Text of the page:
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2010 International AIDS Conference update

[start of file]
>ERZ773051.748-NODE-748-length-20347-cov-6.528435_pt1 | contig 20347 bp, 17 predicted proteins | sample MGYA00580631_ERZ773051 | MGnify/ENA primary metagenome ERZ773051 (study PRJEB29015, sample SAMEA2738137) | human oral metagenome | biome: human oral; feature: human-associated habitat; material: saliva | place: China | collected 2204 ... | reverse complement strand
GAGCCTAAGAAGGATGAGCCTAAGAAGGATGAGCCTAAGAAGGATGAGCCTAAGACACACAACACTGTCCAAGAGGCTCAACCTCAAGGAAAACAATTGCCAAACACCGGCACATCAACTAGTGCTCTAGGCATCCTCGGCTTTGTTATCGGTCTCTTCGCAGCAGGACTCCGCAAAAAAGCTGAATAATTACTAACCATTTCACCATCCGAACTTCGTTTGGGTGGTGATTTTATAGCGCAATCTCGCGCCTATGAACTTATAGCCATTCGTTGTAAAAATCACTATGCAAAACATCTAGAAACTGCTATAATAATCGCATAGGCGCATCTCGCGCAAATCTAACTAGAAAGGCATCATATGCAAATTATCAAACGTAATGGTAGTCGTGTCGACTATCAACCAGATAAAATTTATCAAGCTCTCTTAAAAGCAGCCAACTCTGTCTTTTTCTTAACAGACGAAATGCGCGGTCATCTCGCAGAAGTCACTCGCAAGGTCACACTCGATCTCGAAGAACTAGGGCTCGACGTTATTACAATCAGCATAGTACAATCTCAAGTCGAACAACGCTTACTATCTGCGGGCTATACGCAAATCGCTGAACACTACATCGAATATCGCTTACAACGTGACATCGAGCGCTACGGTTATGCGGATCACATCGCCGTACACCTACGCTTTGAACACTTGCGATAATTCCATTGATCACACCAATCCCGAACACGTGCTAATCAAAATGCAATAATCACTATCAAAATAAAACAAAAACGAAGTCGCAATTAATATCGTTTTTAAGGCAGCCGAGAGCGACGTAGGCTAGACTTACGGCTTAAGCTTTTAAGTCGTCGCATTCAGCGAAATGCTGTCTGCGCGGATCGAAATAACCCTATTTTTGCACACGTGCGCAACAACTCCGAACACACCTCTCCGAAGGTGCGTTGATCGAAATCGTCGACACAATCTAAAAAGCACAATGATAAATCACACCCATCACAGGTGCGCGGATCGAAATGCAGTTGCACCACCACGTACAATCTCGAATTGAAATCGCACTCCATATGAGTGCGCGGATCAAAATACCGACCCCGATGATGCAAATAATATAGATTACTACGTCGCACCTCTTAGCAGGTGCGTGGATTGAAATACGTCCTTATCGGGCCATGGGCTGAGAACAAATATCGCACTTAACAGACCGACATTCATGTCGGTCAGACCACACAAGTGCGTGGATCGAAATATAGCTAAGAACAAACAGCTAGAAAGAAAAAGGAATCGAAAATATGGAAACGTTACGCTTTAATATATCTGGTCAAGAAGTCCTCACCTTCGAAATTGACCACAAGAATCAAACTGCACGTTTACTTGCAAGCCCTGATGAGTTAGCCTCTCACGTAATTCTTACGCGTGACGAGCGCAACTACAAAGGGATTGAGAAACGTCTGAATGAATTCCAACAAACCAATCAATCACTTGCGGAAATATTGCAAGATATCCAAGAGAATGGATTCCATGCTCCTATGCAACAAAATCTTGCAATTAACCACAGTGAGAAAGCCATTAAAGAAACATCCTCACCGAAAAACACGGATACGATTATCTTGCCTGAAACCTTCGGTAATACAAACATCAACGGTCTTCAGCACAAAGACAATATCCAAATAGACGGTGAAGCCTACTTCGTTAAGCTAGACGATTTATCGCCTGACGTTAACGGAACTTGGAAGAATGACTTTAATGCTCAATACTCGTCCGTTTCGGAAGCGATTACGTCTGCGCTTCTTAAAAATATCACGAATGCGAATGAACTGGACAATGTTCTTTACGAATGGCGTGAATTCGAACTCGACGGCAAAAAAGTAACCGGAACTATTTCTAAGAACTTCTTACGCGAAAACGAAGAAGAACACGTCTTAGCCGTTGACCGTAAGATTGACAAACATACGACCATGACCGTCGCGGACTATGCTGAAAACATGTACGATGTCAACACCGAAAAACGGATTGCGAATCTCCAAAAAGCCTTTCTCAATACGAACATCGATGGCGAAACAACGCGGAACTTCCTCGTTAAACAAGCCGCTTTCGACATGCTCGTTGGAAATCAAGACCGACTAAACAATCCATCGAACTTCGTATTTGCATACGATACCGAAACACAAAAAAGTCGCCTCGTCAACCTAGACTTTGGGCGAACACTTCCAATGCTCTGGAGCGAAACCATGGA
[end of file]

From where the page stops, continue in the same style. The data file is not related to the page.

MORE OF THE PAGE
Thu 5 Aug 2010 In: HIV View at NDHA